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Shockingly, This NFT Metaverse Casino Is Already in Big Trouble


“Investing in virtual realities can leave investors virtually broke.”

Not Like Other Girls

A word of advice? Maybe avoid giving any of your hard-earned cash to Slotie, a “metaverse casino” that was just issued an emergency cease-and-desist order by four different US states. According to CNBC, officials in Texas, Kentucky, New Jersey, and Alabama have accused the digital gambling house of soliciting and defrauding retail investors by way of its Slotie NFTs, creatively dubbed “Sloties.”

“Sloties are your ticket into the largest and fastest growing online Casino network on the blockchain,” reads the company’s site. “This is not your average Slot Machine: with Sloties it’s your house, your rules.”

Sadly, though, while Slotie isn’t the “average” slot machine, investors probably placed a poor bet.

Slotie Betrayal

Slotie’s alleged scam seems like pretty run-of-the-mill web3 securities fraud. The site, which operates out of the country of Georgia, effectively marketed its NFTs as stocks, promising users a stake in the casino’s profits in exchange for the purchase of their digital assets. Which, well, would make those NFTs securities; Slotie, however, failed to register them as such.

“The actions accuse Slotie of issuing 10,000 Slotie NFTs that are similar to stock and other equities,” _____. “The Slotie NFTs purportedly provide investors with ownership interests in the casinos and the right to passively share in the profits of the casinos.”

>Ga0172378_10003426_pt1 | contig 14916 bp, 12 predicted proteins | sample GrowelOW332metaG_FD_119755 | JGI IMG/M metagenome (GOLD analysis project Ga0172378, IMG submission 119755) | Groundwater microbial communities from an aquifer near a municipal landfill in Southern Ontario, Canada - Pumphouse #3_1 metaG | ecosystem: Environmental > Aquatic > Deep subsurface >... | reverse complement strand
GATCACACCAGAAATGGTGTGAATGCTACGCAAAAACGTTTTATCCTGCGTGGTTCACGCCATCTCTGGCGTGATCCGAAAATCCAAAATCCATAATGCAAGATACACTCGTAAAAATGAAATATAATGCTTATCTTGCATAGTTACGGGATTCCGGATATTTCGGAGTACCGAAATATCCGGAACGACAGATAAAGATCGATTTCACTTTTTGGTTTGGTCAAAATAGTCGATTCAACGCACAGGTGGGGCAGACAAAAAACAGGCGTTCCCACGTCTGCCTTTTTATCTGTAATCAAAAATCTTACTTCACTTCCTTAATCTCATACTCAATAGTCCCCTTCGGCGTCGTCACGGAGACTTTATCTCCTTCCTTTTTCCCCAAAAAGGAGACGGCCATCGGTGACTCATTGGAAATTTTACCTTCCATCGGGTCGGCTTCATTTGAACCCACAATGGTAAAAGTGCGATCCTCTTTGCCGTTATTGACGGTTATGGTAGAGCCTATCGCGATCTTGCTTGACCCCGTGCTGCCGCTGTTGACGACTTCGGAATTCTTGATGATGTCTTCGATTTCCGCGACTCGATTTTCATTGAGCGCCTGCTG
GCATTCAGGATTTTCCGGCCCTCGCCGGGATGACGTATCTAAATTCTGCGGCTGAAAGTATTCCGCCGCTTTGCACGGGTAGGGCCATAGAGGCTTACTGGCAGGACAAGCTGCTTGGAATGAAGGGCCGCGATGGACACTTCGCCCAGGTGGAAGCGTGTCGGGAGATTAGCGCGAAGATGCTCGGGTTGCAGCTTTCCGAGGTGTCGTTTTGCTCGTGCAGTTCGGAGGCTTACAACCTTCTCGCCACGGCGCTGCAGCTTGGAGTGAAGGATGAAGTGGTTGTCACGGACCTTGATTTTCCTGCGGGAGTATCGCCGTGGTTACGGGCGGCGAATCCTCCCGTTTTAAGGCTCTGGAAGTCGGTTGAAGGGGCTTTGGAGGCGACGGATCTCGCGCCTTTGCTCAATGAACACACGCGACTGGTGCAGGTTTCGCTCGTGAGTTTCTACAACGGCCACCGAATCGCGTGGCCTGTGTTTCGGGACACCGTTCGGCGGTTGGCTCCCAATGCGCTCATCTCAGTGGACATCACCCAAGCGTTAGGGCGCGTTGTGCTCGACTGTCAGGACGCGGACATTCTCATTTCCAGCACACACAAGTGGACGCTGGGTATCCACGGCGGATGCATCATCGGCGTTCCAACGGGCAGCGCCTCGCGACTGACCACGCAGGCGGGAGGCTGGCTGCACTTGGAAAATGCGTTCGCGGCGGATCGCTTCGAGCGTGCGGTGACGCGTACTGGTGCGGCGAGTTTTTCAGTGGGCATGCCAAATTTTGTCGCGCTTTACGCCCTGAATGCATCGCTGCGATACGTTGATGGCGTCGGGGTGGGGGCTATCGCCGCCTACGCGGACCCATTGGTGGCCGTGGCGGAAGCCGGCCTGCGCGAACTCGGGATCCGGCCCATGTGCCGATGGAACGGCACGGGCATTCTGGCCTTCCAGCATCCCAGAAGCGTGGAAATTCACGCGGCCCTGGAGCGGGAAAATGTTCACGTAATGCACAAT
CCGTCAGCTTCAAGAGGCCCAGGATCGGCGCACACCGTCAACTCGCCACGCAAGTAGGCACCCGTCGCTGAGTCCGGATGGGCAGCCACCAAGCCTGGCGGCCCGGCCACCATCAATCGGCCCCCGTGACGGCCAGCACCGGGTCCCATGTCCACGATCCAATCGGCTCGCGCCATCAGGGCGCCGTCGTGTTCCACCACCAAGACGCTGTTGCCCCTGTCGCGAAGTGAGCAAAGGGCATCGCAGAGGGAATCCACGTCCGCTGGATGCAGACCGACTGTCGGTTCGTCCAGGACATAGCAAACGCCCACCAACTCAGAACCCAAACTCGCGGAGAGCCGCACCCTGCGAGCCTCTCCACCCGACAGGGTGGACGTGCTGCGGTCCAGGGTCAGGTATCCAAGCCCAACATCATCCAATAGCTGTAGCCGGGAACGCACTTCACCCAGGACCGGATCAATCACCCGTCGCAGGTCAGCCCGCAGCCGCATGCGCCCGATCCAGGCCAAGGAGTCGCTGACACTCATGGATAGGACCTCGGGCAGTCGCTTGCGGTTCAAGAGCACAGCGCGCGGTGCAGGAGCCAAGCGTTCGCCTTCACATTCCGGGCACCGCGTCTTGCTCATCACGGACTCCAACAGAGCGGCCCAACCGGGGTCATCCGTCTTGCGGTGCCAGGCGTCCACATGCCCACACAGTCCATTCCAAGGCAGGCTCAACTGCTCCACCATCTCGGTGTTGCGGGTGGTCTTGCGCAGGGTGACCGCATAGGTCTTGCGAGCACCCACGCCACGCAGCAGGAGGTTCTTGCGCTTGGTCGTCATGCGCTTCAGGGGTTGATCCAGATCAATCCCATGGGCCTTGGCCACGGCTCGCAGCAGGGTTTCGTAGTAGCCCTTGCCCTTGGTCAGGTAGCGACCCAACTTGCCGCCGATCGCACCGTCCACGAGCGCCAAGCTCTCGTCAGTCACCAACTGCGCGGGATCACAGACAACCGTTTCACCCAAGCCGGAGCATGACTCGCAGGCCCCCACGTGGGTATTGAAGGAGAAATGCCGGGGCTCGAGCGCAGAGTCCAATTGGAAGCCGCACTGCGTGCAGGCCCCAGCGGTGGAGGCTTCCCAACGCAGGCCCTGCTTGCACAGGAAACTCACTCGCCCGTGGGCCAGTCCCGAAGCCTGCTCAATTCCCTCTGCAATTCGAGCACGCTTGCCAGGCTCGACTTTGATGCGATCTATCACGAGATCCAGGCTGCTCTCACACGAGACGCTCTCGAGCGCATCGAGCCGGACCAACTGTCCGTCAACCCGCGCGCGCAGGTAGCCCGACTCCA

The site has also been accused of bolstering its so-called investments via manufactured hype, claiming that in one product drop, 10,000 of its assets sold out in under 10 minutes.

“There is no evidence on the blockchain,” reads the New Jersey filing, “of 10,000 Slotie NFTs selling out in under 5 minutes.”

Another telltale warning sign? NFT buyers weren’t given any way to actually contact the company or its owners.

Red Flags

But while there were clearly some red flags here, Slotie was really just capitalizing on the same tactics used by even the most mainstream crypto operations: convincing people they’re getting in on the ground floor of something big, even if they don’t really understand what it is to begin with.

“The latest metaverse investment products — NFTs that purport to provide passive income — often bear significant undisclosed risks,” Joe Rotunda, Texas’ securities board director, told CNBC in a statement.

“These risks are often significant,” he continued, “and investing in virtual realities can leave investors virtually broke.”

READ MORE: Four U.S. states order a metaverse casino to halt sale of NFTs [



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